For the long-term value investor, volatility is not risk. This is a very important concept in the investment business.
Many people, from analysts to aggregators of performance, from traders to teachers of corporate finance, use volatility as a stand-in for risk. Numerous conventional measures, such as the beta of a stock and the Sharpe ratio of an asset, incorporate the volatility of returns into the analysis of risk and “risk-adjusted” returns.
While it is possible that daily, monthly and annual volatility do look like risk to the short-term trader, they are irrelevant to the long-term investor. The same concept holds true when an investor is choosing a mutual fund or portfolio manager. Short-term volatility in returns should have no bearing on an assessment of long-term risk.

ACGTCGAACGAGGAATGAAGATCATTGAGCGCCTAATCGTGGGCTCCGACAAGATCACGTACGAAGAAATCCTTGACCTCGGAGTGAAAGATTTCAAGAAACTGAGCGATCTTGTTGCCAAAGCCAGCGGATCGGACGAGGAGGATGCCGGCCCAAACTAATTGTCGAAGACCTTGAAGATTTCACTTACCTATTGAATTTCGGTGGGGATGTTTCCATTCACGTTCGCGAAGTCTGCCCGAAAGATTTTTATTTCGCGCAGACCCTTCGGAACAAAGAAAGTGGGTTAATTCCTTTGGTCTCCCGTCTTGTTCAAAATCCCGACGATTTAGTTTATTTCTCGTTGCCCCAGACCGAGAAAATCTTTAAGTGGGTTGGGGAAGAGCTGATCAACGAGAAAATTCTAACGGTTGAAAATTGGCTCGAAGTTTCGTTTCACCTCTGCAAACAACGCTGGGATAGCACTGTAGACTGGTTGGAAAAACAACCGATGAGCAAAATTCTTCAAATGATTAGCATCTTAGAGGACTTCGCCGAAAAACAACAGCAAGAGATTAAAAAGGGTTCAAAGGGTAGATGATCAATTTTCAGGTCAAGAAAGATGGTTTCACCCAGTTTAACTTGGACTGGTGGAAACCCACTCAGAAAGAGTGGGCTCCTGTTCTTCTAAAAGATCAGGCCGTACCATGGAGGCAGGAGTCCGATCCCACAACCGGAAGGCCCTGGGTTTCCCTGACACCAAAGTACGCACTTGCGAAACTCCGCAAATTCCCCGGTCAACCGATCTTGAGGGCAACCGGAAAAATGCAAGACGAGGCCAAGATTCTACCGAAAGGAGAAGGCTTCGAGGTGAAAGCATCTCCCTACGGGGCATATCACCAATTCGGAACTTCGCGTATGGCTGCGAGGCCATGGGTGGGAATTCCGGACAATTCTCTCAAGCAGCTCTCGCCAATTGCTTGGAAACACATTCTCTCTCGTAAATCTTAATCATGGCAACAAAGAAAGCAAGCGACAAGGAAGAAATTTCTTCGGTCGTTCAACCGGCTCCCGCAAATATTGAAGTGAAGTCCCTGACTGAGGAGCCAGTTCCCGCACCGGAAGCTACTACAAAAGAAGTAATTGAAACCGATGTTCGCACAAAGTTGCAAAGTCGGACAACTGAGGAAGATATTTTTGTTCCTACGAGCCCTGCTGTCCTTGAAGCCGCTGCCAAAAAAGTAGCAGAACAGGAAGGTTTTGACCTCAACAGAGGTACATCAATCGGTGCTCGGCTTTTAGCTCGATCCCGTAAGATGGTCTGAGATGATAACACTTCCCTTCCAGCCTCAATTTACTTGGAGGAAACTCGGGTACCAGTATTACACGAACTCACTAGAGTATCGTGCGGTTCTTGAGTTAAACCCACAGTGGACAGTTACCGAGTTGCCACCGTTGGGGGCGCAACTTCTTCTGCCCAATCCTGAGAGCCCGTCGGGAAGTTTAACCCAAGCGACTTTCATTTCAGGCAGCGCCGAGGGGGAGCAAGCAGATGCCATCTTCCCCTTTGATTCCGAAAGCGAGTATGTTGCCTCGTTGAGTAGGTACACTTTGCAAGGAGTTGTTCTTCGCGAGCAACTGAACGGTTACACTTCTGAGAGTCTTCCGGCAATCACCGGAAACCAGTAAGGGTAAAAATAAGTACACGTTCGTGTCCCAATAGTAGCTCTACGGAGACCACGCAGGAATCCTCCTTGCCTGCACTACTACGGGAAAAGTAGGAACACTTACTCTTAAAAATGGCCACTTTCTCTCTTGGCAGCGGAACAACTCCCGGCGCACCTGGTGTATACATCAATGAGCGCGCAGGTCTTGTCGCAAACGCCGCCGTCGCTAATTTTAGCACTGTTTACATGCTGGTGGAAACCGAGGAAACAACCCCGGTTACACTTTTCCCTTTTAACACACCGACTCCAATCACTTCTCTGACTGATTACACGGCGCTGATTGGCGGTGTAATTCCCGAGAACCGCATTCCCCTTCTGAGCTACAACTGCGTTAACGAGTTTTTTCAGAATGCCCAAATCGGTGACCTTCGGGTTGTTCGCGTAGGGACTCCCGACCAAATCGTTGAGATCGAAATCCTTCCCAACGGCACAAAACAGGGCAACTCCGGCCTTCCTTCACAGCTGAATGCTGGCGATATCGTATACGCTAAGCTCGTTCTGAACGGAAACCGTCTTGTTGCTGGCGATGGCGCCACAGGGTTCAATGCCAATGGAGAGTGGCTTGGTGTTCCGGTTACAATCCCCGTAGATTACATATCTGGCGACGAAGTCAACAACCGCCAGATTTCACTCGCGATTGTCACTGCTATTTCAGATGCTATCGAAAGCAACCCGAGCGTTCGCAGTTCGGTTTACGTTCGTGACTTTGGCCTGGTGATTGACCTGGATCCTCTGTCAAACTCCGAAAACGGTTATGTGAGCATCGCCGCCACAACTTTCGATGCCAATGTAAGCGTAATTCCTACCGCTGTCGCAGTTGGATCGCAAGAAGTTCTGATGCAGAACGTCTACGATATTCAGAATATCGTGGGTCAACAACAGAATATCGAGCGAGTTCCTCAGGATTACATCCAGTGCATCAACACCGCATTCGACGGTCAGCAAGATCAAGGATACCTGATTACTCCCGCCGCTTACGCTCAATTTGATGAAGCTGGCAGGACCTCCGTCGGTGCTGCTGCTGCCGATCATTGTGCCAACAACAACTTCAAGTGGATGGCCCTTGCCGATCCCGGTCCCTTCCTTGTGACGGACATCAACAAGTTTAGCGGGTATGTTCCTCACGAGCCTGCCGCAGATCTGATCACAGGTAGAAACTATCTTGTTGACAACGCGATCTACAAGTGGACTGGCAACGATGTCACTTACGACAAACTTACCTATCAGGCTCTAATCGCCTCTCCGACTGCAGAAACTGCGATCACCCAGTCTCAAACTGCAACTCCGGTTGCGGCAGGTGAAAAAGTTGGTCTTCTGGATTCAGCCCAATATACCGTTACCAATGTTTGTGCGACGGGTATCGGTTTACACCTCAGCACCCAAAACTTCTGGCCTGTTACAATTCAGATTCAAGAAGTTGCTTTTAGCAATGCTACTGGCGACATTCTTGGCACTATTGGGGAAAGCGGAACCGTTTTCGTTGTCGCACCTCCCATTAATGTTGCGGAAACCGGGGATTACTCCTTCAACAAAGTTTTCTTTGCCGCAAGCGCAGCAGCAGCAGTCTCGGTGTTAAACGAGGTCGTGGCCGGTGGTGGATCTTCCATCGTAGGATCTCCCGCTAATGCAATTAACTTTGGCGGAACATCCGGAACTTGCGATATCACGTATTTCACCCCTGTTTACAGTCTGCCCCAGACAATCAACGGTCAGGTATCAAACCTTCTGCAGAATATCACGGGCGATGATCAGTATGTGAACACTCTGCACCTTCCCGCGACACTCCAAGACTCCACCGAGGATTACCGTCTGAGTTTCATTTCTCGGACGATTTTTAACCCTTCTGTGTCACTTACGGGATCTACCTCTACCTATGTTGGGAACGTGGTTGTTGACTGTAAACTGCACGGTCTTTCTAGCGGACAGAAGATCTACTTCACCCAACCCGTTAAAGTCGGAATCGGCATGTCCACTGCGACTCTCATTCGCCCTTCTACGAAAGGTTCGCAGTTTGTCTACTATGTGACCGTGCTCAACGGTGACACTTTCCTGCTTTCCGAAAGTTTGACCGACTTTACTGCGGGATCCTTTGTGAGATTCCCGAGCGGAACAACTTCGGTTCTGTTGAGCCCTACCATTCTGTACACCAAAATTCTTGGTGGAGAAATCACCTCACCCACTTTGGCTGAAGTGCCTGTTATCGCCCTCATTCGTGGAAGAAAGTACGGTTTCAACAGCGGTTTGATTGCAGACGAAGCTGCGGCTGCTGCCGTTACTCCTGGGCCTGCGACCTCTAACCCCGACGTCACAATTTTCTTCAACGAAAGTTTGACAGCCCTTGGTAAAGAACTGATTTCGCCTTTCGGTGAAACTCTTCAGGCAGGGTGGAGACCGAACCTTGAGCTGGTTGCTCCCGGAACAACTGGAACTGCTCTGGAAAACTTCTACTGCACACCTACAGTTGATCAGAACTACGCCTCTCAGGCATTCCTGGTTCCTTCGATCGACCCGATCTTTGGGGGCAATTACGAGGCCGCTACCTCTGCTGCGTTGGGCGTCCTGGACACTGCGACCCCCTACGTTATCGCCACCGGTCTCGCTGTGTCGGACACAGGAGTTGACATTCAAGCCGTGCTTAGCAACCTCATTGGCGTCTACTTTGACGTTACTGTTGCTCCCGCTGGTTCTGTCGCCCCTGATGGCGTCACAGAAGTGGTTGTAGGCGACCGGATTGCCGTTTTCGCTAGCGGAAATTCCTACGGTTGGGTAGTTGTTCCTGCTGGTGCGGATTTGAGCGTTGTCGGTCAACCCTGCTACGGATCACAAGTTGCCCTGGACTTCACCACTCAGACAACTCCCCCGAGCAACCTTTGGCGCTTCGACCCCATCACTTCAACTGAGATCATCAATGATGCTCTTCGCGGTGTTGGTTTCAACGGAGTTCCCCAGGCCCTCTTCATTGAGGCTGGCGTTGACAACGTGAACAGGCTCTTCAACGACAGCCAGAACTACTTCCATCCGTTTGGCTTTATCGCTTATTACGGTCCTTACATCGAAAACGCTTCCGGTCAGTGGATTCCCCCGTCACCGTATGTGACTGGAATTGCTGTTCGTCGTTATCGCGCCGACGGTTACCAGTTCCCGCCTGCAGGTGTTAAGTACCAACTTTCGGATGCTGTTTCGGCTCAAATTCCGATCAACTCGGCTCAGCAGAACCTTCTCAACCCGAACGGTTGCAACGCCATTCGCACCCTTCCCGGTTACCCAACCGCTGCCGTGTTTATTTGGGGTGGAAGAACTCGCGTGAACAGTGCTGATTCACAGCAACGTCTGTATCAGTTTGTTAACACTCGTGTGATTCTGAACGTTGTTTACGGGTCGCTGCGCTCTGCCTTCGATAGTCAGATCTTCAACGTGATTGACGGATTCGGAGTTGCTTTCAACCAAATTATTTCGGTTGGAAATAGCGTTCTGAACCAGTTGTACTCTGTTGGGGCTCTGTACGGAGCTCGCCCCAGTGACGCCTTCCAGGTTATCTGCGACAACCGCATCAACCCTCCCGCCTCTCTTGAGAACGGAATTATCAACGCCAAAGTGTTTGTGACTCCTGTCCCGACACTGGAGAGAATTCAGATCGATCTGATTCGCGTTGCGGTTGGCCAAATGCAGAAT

Once we are free from this faux definition of risk as volatility, our minds can focus on the real sources of risk.
What are the economics of a business? What is the quality of governance? How leveraged is the company? What is the threat from competition?
Answers to these questions are the real indicators of risk. This can’t be packaged in an elegant mathematical equation that gives one neat, standardised number as the answer. Yet it is better to be roughly right than exactly wrong.